Digestive problems can occur at unexpected and unplanned moments. Concerns such as flatulence, heaviness in the stomach, abdominal pain, constipation are familiar to many, but statistics show that women are in a higher risk group compared to men. In women, digestive problems can be aggravated, for example, during menstruation or during menopause. Some worries may indicate a more serious illness, but in many cases, it is also possible to do something yourself to get rid of your worries with digestion. Here are 5 tips from nutritional therapist Diana Zintšenko to help ease digestive problems.
The first step in winter skin care is moisturizing. Cold air can remove moisture from the skin, so it's important to use a rich moisturizer. Choose a product that contains hyaluronic acid or glycerin to lock in moisture and keep the skin elastic. Remember that you need to moisturize your skin every time you wash your face, hands or body, because when you wash, you remove its natural oily protective layer from the skin.
The holiday season is upon us and with it comes the joy of festive gatherings, delicious feasts and unfortunately, the potential for digestive discomfort. Christmas is often synonymous with indulgent meals such as roast pork with sauerkraut, as well as gingerbread and other sweets treats, but that doesn't mean your digestive system has to suffer. In this blog article, we share practical advice on how to support digestion during the holiday season, allowing you to enjoy the festivities to the fullest.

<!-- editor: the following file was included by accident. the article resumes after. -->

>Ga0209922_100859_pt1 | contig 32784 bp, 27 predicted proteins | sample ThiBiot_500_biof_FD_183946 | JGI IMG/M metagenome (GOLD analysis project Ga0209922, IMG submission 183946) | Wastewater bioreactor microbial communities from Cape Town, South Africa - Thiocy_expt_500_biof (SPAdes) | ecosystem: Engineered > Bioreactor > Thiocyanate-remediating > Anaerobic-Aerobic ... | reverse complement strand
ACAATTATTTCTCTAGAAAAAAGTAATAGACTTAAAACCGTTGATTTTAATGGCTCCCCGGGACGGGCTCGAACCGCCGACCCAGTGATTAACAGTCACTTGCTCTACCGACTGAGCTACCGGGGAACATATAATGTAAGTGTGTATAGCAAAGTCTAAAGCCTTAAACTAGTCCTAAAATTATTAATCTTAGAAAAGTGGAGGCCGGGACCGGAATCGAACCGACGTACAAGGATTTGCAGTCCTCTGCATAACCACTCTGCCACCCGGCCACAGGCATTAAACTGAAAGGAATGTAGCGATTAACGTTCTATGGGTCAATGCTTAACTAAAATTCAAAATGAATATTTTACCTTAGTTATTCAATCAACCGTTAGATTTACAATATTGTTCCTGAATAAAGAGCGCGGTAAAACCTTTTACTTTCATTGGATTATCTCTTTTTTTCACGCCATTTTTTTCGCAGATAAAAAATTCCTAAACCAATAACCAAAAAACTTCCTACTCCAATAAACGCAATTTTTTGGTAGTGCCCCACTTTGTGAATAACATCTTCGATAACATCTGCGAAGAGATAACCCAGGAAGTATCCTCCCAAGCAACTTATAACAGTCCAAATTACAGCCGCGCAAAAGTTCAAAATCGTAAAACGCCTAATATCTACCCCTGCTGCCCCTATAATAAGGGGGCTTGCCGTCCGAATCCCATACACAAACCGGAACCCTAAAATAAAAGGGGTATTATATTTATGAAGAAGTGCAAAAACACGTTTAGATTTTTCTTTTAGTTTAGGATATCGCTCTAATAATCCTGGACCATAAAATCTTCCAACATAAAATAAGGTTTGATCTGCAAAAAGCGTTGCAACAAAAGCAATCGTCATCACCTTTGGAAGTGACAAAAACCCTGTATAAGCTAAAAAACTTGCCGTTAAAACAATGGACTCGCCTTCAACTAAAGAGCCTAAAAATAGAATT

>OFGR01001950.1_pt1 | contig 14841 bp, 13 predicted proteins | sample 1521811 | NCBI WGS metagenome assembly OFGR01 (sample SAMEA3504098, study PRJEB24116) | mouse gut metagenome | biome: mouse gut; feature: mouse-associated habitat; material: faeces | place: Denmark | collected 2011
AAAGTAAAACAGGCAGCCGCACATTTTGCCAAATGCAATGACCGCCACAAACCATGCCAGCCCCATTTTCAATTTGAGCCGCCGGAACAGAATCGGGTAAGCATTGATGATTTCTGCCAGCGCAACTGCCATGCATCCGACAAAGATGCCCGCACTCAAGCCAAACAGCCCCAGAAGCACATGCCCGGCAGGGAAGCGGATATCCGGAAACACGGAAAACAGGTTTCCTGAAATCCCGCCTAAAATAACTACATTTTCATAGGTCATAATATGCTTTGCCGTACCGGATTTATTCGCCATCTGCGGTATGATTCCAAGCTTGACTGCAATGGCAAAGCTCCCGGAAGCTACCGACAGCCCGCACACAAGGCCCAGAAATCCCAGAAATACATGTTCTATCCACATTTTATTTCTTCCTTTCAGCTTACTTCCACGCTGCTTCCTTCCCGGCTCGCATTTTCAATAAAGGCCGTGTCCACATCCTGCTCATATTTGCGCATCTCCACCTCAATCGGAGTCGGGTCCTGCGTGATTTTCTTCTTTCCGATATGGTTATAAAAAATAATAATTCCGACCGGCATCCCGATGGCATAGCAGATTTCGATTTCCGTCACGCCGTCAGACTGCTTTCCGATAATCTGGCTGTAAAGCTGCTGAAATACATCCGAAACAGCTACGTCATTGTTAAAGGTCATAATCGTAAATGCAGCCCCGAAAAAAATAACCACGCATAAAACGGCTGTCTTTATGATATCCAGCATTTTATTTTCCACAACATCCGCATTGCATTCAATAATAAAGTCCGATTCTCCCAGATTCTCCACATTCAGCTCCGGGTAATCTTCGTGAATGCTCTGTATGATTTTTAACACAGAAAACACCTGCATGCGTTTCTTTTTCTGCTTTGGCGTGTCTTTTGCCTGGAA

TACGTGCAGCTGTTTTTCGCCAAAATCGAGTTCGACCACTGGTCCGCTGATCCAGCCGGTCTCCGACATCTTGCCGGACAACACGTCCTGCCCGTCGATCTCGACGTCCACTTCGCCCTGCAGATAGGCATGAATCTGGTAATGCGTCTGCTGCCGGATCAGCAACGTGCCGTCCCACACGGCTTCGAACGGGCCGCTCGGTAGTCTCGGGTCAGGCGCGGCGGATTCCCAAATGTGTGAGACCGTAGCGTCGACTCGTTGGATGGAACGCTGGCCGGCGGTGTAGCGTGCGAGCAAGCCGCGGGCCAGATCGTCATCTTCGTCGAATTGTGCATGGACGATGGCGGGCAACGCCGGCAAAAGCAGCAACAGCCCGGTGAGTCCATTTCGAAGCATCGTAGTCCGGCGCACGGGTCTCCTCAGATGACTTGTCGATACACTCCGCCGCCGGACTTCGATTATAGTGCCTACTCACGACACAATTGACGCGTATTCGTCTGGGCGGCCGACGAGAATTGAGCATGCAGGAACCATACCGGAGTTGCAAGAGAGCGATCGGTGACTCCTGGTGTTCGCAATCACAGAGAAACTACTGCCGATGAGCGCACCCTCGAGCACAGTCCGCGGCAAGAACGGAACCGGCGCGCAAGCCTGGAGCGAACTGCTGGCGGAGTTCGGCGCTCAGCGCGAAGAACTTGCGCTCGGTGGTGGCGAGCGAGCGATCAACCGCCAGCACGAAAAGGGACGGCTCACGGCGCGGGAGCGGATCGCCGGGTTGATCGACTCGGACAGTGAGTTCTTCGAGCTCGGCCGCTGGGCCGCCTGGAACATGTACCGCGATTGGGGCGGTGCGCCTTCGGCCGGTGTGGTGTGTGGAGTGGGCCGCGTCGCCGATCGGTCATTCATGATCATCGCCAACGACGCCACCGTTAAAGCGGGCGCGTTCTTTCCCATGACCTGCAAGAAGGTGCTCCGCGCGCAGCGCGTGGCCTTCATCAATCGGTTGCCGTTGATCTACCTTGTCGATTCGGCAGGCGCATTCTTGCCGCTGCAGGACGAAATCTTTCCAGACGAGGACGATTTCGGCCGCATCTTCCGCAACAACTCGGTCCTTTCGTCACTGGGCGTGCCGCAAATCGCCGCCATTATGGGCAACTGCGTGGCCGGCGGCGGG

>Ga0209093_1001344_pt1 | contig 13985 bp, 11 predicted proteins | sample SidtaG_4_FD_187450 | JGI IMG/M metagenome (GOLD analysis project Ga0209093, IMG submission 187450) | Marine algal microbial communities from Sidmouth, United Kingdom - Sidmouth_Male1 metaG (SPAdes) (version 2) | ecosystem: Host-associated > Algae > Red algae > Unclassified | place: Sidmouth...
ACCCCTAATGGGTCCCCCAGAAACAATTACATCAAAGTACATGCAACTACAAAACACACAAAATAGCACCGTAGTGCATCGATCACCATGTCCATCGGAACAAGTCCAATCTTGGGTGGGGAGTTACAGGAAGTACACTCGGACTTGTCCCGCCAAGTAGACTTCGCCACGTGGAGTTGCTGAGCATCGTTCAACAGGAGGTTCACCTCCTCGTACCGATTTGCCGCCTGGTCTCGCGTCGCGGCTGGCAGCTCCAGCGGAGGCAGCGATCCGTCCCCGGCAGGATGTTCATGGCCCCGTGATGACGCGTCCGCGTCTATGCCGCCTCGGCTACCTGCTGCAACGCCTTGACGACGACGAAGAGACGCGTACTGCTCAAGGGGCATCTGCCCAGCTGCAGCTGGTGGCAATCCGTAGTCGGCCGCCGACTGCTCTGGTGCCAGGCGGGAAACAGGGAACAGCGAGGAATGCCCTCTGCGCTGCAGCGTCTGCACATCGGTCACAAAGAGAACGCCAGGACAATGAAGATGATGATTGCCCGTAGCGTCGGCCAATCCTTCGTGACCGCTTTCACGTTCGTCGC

Biotin is a water-soluble vitamin found in both plant and animal products. It is also known as vitamin H and vitamin B7. The human body has a supply of biotin for 2-7 weeks. The human body itself is not capable of producing biotin, but our own intestinal microflora partially does. About 10% of the biotin produced by bacteria is absorbed, which is why most of the vitamin must still be obtained from a healthy and balanced diet. Biotin is a coenzyme of carboxylases, which is why biotin participates in the synthesis of fatty acids, amino acids and carbohydrates (glucose). Biotin is also necessary in the metabolism of folic acid, vitamin B12 and pantothenic acid.
I visited a sweet little family a little while back in Estonia. The father of the family gifted the mother a session with a nutritionist with their whole family to help them work on their nutritional habits. The family also had a child with type I diabetes. The session was very wholesome and the time flew by.